This scale is composed of 10 questions asked on Pew Research Center surveys going back to 1994 to gauge the degree to which people hold liberal or conservative attitudes across many political values (including attitudes about size and scope of government, the social safety net, immigration, homosexuality, business, the environment, foreign policy and racial discrimination). The individual items are discussed at the beginning of this section, and additional details about the scale can be found in the methodology.
Where people fall on this scale does not always align with whether they think of themselves as liberal, moderate or conservative. The scale is not a measure of extremity, but of consistency.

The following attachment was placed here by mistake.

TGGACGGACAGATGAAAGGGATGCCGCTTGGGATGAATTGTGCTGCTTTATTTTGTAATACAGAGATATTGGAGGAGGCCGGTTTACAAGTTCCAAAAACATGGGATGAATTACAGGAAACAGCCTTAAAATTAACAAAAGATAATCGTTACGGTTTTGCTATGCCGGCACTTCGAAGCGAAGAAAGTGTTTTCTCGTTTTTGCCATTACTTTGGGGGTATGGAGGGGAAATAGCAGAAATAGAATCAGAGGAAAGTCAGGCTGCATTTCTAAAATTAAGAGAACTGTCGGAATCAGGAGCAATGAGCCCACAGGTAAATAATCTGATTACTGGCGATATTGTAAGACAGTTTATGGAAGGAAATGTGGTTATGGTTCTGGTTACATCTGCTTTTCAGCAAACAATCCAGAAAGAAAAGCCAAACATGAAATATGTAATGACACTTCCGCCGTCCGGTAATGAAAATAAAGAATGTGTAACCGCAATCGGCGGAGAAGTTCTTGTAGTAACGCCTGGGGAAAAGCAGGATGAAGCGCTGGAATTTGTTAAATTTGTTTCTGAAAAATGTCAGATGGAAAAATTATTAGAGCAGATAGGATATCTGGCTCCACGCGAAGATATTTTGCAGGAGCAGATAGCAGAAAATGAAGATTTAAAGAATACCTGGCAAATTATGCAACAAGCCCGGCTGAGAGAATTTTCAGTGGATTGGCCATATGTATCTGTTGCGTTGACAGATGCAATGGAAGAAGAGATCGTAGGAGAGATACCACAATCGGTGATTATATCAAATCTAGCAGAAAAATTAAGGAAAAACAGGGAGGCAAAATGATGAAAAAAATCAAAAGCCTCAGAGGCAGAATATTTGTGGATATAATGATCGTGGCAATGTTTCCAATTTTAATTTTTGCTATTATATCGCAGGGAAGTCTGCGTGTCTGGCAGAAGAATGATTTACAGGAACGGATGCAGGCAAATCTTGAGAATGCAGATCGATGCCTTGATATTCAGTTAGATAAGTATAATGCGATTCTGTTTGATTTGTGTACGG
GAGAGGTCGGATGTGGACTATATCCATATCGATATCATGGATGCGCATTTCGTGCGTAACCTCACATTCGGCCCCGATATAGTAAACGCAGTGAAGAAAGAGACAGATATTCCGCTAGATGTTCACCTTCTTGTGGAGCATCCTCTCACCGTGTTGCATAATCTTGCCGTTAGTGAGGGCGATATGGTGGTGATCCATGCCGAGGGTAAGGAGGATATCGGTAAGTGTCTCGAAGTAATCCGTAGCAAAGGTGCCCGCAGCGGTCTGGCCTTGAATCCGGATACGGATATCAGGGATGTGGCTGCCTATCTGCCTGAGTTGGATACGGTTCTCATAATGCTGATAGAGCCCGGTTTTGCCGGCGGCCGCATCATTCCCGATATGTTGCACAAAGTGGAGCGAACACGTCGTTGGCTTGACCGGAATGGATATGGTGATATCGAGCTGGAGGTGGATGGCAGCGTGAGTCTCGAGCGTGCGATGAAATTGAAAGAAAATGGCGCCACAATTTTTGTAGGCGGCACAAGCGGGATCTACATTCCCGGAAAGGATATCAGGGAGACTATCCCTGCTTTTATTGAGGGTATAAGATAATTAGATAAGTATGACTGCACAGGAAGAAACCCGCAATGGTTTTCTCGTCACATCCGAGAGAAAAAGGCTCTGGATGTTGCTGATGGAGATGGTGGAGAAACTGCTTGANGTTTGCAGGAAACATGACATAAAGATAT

Reflecting the growing partisan gaps across the 10 questions (even those where both parties have shifted in the same direction), Republicans and Democrats are now further apart ideologically than at any point in more than two decades, a continuation of the trend Pew Research Center first documented with these measures in 2014. For instance, overall, on this scale of 10 political values, the median (middle) Republican is now more conservative than 97% of Democrats, and the median Democrat is more liberal than 95% of Republicans.
By comparison, in 1994 there was substantially more overlap between the two partisan groups than there is today: Just 64% of Republicans were to the right of the median Democrat, while 70% of Democrats were to the left of the median Republican. Put differently, in 1994 23% of Republicans were more liberal than the median Democrat; while 17% of Democrats were more conservative than the median Republican. Today, those numbers are just 1% and 3%, respectively.